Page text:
4. Is there a weakness in the current law on "similar fact" evidence?
The two successful criminal prosecutions arising out of Operation Lentisk have been based upon "similar fact" evidence. Whilst it would be better to obtain convictions on evidence that was fully corroborated, clearly given the nature of child sexual abuse, this is often not available. Where there is however, very clear and strong evidence of "similar fact" based upon the modus operandi of the alleged perpetrator and the number and consistency of allegations being made against them, then it does seem that this is an appropriate basis on which to obtain a conviction. Difficulties have been encountered in prosecutions, where defence barristers have attempted, (in some cases successfully) to discredit a witness on the basis of their behaviour which initially caused them to be admitted to a child care establishment. For example, juvenile offenders who had been admitted to a former Approved School, were then made out to be generally unreliable in alleging sexual abuse.
5. Should there be a limitin terms of number of years since the alleged offence took placeon prosecution of cases of child abuse?
There should be no set limit. Each case should be judged on it's merits with particular attention being paid to the seriousness of the allegations and whether the alleged perpetrator may still pose a threat to children, particularly by still being employed in residential child care.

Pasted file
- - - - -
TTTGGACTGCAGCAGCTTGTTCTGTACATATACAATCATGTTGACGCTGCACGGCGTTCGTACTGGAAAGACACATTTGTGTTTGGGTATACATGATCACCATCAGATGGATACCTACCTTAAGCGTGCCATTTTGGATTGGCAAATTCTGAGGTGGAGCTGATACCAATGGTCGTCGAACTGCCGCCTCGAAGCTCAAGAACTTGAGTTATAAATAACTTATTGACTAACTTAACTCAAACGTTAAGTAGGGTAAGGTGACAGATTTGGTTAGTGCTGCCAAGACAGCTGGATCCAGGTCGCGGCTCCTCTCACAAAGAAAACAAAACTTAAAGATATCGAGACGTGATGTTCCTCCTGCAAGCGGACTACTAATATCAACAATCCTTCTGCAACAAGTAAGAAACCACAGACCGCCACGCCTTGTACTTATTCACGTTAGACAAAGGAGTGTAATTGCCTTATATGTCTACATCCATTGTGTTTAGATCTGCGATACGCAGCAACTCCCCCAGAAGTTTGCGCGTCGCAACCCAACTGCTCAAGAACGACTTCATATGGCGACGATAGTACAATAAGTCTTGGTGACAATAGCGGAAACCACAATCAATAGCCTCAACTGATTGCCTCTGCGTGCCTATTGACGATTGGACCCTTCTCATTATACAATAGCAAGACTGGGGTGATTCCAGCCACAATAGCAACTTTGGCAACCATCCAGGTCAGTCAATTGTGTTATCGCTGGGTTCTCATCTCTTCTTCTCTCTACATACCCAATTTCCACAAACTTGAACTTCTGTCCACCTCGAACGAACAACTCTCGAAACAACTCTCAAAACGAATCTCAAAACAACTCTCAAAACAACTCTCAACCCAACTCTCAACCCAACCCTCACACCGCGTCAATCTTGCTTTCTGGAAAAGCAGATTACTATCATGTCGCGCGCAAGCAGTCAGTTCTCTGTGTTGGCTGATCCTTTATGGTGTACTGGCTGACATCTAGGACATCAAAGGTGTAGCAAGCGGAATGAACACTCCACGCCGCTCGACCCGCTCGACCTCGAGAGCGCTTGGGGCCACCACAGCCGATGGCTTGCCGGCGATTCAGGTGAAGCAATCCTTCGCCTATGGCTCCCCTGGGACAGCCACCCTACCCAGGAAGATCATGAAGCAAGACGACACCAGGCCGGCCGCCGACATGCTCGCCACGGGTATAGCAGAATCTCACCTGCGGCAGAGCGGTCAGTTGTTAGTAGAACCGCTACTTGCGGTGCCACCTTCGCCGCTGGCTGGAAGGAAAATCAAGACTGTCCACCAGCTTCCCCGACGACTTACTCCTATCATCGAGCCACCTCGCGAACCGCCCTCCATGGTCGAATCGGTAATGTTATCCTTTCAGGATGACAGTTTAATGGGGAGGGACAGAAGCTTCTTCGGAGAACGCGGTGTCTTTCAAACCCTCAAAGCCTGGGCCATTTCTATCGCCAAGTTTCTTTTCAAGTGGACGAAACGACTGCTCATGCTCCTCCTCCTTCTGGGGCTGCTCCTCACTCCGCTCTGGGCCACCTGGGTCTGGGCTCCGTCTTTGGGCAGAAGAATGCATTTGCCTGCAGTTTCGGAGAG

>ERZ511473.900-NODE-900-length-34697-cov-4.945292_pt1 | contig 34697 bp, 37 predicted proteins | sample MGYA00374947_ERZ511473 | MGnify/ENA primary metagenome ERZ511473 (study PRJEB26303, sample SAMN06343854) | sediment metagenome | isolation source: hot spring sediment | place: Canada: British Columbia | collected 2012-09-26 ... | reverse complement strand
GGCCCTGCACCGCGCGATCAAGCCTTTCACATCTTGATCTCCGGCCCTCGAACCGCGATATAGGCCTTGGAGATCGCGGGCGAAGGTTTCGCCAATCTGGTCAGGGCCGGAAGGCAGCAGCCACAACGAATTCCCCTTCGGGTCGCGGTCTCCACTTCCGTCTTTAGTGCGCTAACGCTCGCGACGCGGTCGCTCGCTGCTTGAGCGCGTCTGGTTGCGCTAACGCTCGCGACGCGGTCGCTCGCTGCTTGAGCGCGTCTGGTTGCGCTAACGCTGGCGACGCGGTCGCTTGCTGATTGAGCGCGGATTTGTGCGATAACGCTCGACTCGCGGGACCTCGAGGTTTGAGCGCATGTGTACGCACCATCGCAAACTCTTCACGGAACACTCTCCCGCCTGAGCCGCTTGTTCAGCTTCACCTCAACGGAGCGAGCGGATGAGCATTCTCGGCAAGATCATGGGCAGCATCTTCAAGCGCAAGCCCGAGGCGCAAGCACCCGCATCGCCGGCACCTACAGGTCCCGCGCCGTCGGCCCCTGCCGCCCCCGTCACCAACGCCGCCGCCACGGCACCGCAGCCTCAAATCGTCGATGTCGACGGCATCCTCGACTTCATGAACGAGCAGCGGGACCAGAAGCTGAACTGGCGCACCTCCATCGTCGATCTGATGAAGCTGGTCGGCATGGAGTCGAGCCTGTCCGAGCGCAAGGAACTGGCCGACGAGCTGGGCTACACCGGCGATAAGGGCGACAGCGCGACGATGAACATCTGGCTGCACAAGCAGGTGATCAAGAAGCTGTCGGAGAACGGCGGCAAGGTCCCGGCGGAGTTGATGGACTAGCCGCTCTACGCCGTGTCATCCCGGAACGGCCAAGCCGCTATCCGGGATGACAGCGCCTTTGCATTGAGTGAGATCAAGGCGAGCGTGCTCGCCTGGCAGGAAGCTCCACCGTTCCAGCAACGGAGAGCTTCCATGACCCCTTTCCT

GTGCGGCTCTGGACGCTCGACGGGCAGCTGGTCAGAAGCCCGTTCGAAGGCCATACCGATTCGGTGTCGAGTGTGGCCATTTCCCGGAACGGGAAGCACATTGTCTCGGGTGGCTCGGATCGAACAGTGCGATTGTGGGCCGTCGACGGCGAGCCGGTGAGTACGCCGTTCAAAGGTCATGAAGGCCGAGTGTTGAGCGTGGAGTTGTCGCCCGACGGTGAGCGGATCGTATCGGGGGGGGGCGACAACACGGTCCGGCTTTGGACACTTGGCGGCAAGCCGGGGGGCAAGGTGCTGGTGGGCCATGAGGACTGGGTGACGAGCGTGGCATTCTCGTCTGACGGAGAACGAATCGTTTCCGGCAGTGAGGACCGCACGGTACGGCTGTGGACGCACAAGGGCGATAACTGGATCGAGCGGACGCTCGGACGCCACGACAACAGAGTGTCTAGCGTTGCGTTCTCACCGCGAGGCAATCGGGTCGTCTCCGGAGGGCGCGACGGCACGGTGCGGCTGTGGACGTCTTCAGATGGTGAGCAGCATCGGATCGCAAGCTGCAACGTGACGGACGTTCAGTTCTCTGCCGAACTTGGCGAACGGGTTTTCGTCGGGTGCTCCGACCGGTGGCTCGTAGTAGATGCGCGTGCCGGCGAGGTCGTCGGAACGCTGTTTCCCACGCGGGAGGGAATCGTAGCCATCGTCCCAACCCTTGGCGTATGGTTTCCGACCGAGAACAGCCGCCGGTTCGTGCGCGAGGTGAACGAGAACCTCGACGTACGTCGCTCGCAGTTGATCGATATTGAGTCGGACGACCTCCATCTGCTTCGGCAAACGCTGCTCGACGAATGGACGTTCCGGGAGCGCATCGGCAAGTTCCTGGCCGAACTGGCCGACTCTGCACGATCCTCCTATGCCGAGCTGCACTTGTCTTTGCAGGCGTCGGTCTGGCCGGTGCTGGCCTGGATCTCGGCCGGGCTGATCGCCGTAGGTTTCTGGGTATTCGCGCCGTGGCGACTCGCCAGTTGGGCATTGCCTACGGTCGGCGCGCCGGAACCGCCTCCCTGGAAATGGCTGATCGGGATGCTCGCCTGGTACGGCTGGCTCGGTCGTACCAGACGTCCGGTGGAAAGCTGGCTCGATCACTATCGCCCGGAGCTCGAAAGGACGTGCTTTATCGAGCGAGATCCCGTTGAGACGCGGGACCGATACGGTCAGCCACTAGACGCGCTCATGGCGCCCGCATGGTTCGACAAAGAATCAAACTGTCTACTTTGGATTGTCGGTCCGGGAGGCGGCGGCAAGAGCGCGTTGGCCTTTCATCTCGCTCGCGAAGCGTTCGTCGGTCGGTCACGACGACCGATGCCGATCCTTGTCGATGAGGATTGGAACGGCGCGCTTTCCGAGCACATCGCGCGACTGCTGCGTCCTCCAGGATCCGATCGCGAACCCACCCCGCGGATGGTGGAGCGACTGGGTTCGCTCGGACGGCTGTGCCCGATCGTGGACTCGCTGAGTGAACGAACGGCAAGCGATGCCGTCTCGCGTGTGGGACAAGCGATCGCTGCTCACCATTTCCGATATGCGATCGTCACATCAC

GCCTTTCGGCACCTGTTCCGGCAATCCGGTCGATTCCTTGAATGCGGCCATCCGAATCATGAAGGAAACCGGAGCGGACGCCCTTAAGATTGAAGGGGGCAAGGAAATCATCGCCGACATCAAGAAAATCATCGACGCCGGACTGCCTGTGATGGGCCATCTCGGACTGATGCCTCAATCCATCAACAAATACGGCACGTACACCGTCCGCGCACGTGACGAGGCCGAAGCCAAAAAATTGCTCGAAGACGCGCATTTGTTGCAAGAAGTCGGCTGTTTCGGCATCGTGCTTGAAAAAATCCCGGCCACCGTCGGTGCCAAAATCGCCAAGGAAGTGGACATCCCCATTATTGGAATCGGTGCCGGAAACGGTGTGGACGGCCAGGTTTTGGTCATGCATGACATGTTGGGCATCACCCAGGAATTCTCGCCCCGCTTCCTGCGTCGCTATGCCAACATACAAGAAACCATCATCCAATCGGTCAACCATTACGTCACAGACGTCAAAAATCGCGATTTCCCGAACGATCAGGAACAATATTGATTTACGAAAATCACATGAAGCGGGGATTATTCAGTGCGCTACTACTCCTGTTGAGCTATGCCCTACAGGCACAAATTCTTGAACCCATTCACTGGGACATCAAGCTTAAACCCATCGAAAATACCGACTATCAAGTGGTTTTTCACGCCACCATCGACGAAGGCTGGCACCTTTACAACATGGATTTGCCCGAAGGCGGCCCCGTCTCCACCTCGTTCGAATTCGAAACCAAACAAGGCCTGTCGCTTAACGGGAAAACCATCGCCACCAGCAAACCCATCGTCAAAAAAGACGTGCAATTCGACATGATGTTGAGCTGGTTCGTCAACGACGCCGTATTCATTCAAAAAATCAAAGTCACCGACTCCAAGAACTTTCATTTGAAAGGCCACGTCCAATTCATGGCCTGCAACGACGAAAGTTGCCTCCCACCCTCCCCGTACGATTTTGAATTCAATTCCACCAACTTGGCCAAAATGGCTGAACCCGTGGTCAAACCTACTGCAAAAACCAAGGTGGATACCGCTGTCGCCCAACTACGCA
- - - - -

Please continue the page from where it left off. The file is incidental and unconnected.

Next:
The role and contribution of the Social Services Department in this major investigation has been significant. Devon County Council have taken the major part in working jointly with the police, given that the operation initially arose from allegations made about a former Devon establishment. However, once the scope of the investigation was widened to cover the neighbouring authorities of Torbay, Plymouth and Cornwall, some contribution in terms of Social Services staff time has also been made by these authorities. The involvement of Social Services Departments in this type of investigation is crucial, particularly with regard to facilitating access to local authority and residential files and then ensuring that formal disclosure to the police of appropriate information is carried out in accordance with the law and best possible practice.
The resource implications for the Social Services Department in relation to this major investigation have therefore been significant, particularly at a time when all local authorities are struggling in relation to the resourcing of their core services to children and families.